Where attractants are available, wildlife will come. An attractant is anything that tweaks an animal’s interest, usually as a potential food source. Wildlife attractants draw wildlife out of safer environments into spaces where we live, work and play.

Since contact with humans is risky for wildlife, our primary objective is to help people understand what attracts wildlife and to help create practical solutions which remove attractants from the spaces we use. Doing this gives wildlife the best possible chance of surviving and reduces risk of harm to humans too. Wildlife, after all, don’t have a grocery store to visit and may become defensive of a food source they have discovered. It isn’t easy to survive a long, cold, northern winter. Every calorie counts.



A change in behavior brought about by repeated exposure to a particular stimulus. For example, when a bear who would typically avoid humans gets used to human activity and stops avoiding us. There are differing opinions among wildlife enthusiasts about habituation. Some believe that a habituated animal may be less defensive and, therefore, less likely to harm people. Others see habituation as the first step to wildlife becoming conditioned to human attractants and then to being destroyed.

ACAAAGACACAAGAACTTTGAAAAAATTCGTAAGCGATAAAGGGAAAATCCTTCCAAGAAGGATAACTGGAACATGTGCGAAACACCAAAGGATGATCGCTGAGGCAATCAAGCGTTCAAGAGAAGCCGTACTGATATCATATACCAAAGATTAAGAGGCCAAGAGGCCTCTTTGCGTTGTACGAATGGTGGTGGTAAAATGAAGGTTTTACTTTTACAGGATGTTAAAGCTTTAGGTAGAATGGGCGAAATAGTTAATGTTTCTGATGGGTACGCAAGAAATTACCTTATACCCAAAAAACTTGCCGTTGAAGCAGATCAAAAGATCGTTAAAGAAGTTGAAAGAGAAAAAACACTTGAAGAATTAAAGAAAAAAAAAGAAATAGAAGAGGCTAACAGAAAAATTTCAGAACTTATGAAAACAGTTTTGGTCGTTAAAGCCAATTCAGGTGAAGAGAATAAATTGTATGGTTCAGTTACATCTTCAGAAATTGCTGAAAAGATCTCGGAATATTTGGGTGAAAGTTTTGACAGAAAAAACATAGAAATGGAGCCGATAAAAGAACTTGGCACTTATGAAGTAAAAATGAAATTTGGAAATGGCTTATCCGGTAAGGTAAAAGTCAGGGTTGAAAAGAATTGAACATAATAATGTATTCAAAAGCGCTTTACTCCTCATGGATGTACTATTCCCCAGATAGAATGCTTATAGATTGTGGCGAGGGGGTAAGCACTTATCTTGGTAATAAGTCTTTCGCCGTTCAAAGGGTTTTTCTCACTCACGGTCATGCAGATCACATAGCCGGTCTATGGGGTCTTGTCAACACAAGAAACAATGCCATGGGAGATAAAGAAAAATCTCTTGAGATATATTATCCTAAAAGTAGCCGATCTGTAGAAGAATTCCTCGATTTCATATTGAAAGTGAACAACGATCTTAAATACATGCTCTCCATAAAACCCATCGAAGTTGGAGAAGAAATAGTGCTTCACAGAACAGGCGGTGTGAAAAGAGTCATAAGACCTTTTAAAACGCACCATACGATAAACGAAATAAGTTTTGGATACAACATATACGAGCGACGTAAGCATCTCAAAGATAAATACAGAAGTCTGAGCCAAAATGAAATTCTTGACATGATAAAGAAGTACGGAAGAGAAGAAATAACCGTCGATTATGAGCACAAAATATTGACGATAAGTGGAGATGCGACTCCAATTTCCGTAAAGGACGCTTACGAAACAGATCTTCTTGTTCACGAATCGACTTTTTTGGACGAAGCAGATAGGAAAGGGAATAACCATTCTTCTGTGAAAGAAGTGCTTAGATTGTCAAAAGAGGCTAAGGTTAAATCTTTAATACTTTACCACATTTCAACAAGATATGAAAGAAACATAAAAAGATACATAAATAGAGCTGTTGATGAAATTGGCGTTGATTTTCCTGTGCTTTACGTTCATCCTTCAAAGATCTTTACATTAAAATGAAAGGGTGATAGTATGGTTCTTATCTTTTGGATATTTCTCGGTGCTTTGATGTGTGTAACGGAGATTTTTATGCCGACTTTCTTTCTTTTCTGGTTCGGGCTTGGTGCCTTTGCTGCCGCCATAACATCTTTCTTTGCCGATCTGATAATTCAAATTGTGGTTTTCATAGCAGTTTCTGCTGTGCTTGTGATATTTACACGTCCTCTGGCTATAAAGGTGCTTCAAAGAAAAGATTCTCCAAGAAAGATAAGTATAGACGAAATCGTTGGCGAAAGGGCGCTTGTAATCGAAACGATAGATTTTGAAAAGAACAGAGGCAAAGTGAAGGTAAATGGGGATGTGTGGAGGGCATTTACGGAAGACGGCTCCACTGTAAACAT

Food conditioning

Becoming accustomed to a particular food source. For example, when a bear gets into garbage and finds something it likes to eat, it will return to that source repeatedly, just like you would. This behavior can lead to defense of that food source, which is dangerous for humans and wildlife. Bears are particularly lethal when they are defending their food and humans are particularly lethal when scared of bears.